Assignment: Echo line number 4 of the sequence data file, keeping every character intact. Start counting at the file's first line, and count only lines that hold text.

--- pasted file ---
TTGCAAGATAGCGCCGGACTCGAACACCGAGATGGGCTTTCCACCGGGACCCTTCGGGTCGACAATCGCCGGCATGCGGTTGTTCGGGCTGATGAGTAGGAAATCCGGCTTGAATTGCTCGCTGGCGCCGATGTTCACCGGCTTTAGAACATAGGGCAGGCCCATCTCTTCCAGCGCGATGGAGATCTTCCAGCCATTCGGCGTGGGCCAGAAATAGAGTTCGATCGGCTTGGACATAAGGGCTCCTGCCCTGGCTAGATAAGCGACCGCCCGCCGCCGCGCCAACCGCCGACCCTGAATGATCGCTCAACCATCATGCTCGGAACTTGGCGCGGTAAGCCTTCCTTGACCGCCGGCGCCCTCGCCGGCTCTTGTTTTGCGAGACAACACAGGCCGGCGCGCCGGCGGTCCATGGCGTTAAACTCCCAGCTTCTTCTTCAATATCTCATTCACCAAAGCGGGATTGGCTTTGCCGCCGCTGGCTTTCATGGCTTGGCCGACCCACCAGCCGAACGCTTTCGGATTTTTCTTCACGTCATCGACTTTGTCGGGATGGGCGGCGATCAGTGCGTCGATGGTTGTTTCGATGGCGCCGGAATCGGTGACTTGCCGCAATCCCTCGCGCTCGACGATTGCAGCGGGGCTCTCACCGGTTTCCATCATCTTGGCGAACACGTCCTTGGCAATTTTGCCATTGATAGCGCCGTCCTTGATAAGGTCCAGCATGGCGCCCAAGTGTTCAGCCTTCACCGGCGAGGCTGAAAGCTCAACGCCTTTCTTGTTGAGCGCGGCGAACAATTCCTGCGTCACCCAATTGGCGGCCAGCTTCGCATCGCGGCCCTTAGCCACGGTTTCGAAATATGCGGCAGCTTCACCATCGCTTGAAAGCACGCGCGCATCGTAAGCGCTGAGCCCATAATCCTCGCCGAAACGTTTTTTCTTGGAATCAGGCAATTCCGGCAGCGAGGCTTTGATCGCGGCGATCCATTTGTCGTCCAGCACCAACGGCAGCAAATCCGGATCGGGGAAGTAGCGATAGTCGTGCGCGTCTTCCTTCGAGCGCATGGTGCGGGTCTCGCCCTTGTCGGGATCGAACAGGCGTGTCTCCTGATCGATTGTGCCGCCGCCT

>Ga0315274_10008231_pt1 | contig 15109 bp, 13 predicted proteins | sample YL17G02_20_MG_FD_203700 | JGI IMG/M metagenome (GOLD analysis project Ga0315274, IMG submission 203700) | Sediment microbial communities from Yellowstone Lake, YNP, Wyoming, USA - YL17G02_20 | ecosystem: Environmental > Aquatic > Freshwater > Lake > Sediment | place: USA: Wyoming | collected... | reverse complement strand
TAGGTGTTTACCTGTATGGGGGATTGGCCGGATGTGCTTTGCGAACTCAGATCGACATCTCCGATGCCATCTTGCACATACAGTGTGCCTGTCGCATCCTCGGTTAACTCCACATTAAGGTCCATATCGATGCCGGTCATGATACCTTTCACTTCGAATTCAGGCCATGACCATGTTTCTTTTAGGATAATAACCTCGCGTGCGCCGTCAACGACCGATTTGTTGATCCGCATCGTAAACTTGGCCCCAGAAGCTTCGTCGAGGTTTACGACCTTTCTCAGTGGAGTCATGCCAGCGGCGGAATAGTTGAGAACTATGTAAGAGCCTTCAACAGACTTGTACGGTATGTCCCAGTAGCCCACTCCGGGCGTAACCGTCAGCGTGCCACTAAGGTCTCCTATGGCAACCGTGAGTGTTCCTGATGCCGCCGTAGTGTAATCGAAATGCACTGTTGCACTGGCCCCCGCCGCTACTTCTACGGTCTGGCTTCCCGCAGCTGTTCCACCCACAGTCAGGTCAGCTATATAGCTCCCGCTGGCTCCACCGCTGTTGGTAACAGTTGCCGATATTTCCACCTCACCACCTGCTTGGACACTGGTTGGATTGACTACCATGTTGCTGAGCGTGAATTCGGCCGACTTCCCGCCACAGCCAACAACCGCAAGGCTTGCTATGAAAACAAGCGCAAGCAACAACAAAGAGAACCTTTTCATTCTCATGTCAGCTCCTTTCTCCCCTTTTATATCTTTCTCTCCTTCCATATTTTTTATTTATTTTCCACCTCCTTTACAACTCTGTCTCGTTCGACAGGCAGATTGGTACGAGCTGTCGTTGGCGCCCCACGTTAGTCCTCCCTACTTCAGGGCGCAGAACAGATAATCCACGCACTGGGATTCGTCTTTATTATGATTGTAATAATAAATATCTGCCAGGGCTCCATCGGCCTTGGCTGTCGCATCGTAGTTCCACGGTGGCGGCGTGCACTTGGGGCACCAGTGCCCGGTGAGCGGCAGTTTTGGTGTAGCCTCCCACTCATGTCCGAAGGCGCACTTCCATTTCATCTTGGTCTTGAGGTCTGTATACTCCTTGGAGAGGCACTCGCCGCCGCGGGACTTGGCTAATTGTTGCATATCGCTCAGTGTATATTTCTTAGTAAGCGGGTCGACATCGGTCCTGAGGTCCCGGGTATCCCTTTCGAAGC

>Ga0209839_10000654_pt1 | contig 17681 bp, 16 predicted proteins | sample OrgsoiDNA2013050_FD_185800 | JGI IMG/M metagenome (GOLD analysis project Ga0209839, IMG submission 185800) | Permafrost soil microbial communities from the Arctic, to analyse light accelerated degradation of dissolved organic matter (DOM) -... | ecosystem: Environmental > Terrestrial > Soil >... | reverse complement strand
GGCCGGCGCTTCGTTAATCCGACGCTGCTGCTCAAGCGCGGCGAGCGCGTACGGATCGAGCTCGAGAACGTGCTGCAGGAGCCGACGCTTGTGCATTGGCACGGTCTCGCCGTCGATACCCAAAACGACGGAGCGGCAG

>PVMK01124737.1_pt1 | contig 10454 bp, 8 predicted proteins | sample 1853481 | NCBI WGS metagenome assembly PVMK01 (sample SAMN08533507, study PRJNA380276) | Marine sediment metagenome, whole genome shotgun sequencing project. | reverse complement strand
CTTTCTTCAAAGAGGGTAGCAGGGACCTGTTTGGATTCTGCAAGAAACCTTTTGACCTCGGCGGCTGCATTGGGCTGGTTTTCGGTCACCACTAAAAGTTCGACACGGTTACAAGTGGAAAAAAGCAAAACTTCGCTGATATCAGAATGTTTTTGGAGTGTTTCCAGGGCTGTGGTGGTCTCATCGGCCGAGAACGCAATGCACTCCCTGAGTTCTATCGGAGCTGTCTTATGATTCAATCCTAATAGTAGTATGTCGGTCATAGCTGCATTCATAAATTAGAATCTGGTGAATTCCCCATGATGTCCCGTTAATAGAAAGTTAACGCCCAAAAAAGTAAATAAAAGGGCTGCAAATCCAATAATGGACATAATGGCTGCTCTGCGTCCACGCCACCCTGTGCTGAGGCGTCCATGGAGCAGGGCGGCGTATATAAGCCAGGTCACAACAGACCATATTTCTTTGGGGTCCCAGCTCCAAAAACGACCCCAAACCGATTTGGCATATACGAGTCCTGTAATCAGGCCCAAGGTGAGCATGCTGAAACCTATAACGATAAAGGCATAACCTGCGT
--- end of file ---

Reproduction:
>Ga0209839_10000654_pt1 | contig 17681 bp, 16 predicted proteins | sample OrgsoiDNA2013050_FD_185800 | JGI IMG/M metagenome (GOLD analysis project Ga0209839, IMG submission 185800) | Permafrost soil microbial communities from the Arctic, to analyse light accelerated degradation of dissolved organic matter (DOM) -... | ecosystem: Environmental > Terrestrial > Soil >... | reverse complement strand